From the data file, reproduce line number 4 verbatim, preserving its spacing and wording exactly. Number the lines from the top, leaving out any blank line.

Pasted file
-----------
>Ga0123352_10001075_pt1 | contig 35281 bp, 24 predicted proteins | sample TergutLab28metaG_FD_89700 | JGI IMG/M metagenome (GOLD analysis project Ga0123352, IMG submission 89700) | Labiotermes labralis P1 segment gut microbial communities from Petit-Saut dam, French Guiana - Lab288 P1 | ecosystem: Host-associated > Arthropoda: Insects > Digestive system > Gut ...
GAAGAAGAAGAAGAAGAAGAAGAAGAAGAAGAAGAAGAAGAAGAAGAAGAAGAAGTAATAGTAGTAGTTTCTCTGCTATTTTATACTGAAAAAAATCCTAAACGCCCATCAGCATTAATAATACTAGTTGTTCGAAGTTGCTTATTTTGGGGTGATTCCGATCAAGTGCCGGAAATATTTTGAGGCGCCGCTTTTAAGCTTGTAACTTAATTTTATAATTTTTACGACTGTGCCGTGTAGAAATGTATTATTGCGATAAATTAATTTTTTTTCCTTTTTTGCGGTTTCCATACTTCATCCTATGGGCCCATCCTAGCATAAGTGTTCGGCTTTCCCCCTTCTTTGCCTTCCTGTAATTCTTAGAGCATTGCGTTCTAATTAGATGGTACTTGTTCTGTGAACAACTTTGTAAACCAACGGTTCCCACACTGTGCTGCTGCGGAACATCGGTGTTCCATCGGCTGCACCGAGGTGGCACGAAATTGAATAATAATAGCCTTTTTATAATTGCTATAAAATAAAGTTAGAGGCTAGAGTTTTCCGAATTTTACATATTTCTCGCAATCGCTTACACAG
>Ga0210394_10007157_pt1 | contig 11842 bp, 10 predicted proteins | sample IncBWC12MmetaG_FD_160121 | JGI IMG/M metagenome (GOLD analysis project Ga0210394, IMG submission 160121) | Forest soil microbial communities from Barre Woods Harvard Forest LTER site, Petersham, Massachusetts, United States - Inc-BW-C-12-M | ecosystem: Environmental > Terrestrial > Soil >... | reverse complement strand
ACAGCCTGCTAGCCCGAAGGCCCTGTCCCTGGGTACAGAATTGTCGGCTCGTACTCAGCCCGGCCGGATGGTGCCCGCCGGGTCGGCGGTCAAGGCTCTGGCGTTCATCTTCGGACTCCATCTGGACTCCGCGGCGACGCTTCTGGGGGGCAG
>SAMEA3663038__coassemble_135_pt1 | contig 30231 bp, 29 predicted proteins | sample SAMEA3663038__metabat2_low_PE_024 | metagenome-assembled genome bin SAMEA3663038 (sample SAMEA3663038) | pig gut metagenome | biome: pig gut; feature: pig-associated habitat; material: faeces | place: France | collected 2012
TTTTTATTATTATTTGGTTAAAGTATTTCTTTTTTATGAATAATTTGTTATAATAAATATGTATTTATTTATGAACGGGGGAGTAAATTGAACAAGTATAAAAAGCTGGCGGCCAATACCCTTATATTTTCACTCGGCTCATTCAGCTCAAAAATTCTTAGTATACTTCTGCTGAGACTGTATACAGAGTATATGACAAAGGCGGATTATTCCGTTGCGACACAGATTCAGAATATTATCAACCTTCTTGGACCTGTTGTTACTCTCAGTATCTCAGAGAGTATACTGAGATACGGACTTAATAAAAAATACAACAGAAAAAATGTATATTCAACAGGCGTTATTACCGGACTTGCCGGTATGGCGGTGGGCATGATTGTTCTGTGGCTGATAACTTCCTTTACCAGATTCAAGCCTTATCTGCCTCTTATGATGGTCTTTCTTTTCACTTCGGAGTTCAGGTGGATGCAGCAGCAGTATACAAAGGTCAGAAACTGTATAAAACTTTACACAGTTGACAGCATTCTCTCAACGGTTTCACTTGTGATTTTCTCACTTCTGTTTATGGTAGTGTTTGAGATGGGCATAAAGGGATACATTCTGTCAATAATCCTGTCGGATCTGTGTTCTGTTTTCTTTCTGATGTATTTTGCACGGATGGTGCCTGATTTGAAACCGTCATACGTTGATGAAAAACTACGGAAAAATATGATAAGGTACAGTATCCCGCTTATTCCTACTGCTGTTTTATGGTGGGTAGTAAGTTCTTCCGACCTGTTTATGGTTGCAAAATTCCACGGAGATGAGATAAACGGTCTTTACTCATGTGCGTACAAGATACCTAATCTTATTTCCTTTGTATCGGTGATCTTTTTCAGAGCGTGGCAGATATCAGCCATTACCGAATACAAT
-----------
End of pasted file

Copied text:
ACAGCCTGCTAGCCCGAAGGCCCTGTCCCTGGGTACAGAATTGTCGGCTCGTACTCAGCCCGGCCGGATGGTGCCCGCCGGGTCGGCGGTCAAGGCTCTGGCGTTCATCTTCGGACTCCATCTGGACTCCGCGGCGACGCTTCTGGGGGGCAG